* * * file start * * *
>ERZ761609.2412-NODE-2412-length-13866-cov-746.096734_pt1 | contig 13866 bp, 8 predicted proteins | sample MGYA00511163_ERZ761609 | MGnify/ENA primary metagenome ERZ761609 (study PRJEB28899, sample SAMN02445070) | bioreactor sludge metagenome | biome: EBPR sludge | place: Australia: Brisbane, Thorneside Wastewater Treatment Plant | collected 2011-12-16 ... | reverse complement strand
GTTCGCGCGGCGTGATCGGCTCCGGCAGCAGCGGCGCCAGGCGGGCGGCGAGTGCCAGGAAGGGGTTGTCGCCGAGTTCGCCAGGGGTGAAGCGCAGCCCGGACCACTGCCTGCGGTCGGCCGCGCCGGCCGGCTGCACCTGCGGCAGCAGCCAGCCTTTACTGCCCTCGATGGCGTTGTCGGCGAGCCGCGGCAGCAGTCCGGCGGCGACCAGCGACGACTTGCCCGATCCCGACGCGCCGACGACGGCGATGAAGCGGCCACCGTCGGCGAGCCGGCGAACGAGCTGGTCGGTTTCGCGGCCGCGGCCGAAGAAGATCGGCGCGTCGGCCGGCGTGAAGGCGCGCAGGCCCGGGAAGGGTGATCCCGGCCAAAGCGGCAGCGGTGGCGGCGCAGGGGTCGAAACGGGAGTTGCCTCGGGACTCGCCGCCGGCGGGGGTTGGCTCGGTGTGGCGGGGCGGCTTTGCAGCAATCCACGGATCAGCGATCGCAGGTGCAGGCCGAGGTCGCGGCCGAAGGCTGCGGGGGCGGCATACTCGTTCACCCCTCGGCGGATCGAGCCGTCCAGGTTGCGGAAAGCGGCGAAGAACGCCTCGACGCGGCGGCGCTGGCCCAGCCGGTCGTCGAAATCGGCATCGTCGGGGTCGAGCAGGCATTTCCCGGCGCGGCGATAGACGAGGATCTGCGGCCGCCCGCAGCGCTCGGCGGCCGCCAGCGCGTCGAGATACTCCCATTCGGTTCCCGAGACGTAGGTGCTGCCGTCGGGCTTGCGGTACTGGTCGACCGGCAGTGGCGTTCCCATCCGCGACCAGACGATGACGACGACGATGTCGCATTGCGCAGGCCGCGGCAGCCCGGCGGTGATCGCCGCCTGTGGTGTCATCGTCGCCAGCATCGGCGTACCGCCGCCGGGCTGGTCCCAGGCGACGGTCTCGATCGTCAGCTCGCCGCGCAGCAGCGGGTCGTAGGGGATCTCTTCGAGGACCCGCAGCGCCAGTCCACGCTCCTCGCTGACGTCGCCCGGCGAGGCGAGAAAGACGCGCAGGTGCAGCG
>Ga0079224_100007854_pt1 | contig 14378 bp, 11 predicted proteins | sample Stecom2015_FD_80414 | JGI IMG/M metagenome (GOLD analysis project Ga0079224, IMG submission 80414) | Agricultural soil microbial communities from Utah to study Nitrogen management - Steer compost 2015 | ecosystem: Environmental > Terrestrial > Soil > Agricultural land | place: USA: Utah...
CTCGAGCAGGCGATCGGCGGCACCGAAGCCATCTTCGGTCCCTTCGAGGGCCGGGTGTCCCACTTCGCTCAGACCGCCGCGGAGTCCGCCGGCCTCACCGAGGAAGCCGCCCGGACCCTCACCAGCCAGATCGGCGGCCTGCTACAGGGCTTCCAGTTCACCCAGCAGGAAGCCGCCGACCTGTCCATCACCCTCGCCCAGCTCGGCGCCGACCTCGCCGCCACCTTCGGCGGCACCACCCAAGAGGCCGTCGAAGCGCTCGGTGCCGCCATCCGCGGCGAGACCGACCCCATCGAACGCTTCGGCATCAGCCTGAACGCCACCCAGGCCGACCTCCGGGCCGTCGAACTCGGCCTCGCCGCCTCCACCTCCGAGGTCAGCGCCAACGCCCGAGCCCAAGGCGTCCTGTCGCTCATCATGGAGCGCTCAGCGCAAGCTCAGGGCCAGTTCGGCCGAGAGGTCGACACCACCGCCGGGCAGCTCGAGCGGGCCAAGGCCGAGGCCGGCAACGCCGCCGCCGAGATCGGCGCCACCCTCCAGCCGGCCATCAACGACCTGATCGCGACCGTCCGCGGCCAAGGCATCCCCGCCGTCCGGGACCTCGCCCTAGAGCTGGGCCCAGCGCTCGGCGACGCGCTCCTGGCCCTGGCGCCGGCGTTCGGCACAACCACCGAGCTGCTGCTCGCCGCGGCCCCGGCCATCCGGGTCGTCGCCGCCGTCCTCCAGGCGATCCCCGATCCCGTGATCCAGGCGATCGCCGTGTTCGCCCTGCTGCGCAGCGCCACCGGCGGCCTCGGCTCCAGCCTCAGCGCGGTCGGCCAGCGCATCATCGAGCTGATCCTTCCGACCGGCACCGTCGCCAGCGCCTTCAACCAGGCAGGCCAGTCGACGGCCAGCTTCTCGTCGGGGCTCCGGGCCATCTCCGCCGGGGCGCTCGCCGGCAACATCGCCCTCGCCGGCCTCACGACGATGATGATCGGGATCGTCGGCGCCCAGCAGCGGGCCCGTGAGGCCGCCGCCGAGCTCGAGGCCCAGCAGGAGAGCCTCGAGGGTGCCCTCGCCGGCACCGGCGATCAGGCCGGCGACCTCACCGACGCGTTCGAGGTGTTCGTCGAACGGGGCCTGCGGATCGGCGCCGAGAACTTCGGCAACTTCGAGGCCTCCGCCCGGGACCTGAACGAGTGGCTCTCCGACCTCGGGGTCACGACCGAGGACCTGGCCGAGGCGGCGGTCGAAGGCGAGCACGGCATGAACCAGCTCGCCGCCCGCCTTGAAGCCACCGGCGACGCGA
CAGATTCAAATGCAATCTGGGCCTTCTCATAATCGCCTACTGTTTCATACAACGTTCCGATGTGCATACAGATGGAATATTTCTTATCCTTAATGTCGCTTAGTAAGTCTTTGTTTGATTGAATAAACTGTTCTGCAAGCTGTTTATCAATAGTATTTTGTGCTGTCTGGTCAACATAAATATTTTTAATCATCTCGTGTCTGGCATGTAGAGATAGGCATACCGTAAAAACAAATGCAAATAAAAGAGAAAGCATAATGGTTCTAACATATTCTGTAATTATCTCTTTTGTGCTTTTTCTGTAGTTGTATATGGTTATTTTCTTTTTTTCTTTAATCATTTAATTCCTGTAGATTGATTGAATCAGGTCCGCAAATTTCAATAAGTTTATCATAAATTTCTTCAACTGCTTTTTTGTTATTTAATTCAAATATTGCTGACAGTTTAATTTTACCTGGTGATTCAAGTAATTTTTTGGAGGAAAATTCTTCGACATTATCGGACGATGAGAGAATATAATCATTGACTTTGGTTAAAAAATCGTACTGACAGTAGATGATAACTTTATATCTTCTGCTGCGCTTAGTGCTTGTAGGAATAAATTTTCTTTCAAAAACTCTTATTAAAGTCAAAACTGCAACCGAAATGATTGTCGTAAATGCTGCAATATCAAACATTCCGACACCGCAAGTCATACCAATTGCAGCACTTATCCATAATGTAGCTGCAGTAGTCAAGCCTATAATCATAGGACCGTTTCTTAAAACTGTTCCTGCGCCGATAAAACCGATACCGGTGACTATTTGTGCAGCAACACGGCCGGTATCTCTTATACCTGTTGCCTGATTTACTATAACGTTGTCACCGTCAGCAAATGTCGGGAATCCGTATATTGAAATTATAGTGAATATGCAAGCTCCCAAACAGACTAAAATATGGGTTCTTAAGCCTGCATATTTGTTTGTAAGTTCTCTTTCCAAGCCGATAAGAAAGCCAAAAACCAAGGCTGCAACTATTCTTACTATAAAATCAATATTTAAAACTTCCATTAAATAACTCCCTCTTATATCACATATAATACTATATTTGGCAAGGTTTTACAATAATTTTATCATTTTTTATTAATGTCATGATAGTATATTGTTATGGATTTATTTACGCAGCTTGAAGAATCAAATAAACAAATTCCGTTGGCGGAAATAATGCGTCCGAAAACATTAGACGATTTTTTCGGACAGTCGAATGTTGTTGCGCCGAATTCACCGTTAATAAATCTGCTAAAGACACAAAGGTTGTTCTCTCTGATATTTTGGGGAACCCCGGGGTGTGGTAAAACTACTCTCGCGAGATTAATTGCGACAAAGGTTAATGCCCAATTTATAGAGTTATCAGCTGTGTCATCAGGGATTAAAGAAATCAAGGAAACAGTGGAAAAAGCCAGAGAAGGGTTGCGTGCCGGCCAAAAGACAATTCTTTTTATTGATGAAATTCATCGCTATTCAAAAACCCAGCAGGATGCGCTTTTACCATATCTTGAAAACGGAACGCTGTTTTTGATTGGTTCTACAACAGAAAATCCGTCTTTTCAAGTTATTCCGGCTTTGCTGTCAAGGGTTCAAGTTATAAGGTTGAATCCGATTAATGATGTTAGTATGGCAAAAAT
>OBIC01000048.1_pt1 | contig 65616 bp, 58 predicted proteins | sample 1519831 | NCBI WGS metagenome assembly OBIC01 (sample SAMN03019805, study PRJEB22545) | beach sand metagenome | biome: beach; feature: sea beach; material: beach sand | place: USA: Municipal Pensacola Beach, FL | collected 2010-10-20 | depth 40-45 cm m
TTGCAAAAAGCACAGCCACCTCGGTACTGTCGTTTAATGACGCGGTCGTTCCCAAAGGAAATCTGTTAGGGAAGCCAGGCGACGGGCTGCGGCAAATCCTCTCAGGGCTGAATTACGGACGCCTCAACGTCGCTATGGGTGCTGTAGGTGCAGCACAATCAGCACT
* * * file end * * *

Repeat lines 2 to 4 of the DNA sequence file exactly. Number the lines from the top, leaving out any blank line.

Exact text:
GTTCGCGCGGCGTGATCGGCTCCGGCAGCAGCGGCGCCAGGCGGGCGGCGAGTGCCAGGAAGGGGTTGTCGCCGAGTTCGCCAGGGGTGAAGCGCAGCCCGGACCACTGCCTGCGGTCGGCCGCGCCGGCCGGCTGCACCTGCGGCAGCAGCCAGCCTTTACTGCCCTCGATGGCGTTGTCGGCGAGCCGCGGCAGCAGTCCGGCGGCGACCAGCGACGACTTGCCCGATCCCGACGCGCCGACGACGGCGATGAAGCGGCCACCGTCGGCGAGCCGGCGAACGAGCTGGTCGGTTTCGCGGCCGCGGCCGAAGAAGATCGGCGCGTCGGCCGGCGTGAAGGCGCGCAGGCCCGGGAAGGGTGATCCCGGCCAAAGCGGCAGCGGTGGCGGCGCAGGGGTCGAAACGGGAGTTGCCTCGGGACTCGCCGCCGGCGGGGGTTGGCTCGGTGTGGCGGGGCGGCTTTGCAGCAATCCACGGATCAGCGATCGCAGGTGCAGGCCGAGGTCGCGGCCGAAGGCTGCGGGGGCGGCATACTCGTTCACCCCTCGGCGGATCGAGCCGTCCAGGTTGCGGAAAGCGGCGAAGAACGCCTCGACGCGGCGGCGCTGGCCCAGCCGGTCGTCGAAATCGGCATCGTCGGGGTCGAGCAGGCATTTCCCGGCGCGGCGATAGACGAGGATCTGCGGCCGCCCGCAGCGCTCGGCGGCCGCCAGCGCGTCGAGATACTCCCATTCGGTTCCCGAGACGTAGGTGCTGCCGTCGGGCTTGCGGTACTGGTCGACCGGCAGTGGCGTTCCCATCCGCGACCAGACGATGACGACGACGATGTCGCATTGCGCAGGCCGCGGCAGCCCGGCGGTGATCGCCGCCTGTGGTGTCATCGTCGCCAGCATCGGCGTACCGCCGCCGGGCTGGTCCCAGGCGACGGTCTCGATCGTCAGCTCGCCGCGCAGCAGCGGGTCGTAGGGGATCTCTTCGAGGACCCGCAGCGCCAGTCCACGCTCCTCGCTGACGTCGCCCGGCGAGGCGAGAAAGACGCGCAGGTGCAGCG
>Ga0079224_100007854_pt1 | contig 14378 bp, 11 predicted proteins | sample Stecom2015_FD_80414 | JGI IMG/M metagenome (GOLD analysis project Ga0079224, IMG submission 80414) | Agricultural soil microbial communities from Utah to study Nitrogen management - Steer compost 2015 | ecosystem: Environmental > Terrestrial > Soil > Agricultural land | place: USA: Utah...
CTCGAGCAGGCGATCGGCGGCACCGAAGCCATCTTCGGTCCCTTCGAGGGCCGGGTGTCCCACTTCGCTCAGACCGCCGCGGAGTCCGCCGGCCTCACCGAGGAAGCCGCCCGGACCCTCACCAGCCAGATCGGCGGCCTGCTACAGGGCTTCCAGTTCACCCAGCAGGAAGCCGCCGACCTGTCCATCACCCTCGCCCAGCTCGGCGCCGACCTCGCCGCCACCTTCGGCGGCACCACCCAAGAGGCCGTCGAAGCGCTCGGTGCCGCCATCCGCGGCGAGACCGACCCCATCGAACGCTTCGGCATCAGCCTGAACGCCACCCAGGCCGACCTCCGGGCCGTCGAACTCGGCCTCGCCGCCTCCACCTCCGAGGTCAGCGCCAACGCCCGAGCCCAAGGCGTCCTGTCGCTCATCATGGAGCGCTCAGCGCAAGCTCAGGGCCAGTTCGGCCGAGAGGTCGACACCACCGCCGGGCAGCTCGAGCGGGCCAAGGCCGAGGCCGGCAACGCCGCCGCCGAGATCGGCGCCACCCTCCAGCCGGCCATCAACGACCTGATCGCGACCGTCCGCGGCCAAGGCATCCCCGCCGTCCGGGACCTCGCCCTAGAGCTGGGCCCAGCGCTCGGCGACGCGCTCCTGGCCCTGGCGCCGGCGTTCGGCACAACCACCGAGCTGCTGCTCGCCGCGGCCCCGGCCATCCGGGTCGTCGCCGCCGTCCTCCAGGCGATCCCCGATCCCGTGATCCAGGCGATCGCCGTGTTCGCCCTGCTGCGCAGCGCCACCGGCGGCCTCGGCTCCAGCCTCAGCGCGGTCGGCCAGCGCATCATCGAGCTGATCCTTCCGACCGGCACCGTCGCCAGCGCCTTCAACCAGGCAGGCCAGTCGACGGCCAGCTTCTCGTCGGGGCTCCGGGCCATCTCCGCCGGGGCGCTCGCCGGCAACATCGCCCTCGCCGGCCTCACGACGATGATGATCGGGATCGTCGGCGCCCAGCAGCGGGCCCGTGAGGCCGCCGCCGAGCTCGAGGCCCAGCAGGAGAGCCTCGAGGGTGCCCTCGCCGGCACCGGCGATCAGGCCGGCGACCTCACCGACGCGTTCGAGGTGTTCGTCGAACGGGGCCTGCGGATCGGCGCCGAGAACTTCGGCAACTTCGAGGCCTCCGCCCGGGACCTGAACGAGTGGCTCTCCGACCTCGGGGTCACGACCGAGGACCTGGCCGAGGCGGCGGTCGAAGGCGAGCACGGCATGAACCAGCTCGCCGCCCGCCTTGAAGCCACCGGCGACGCGA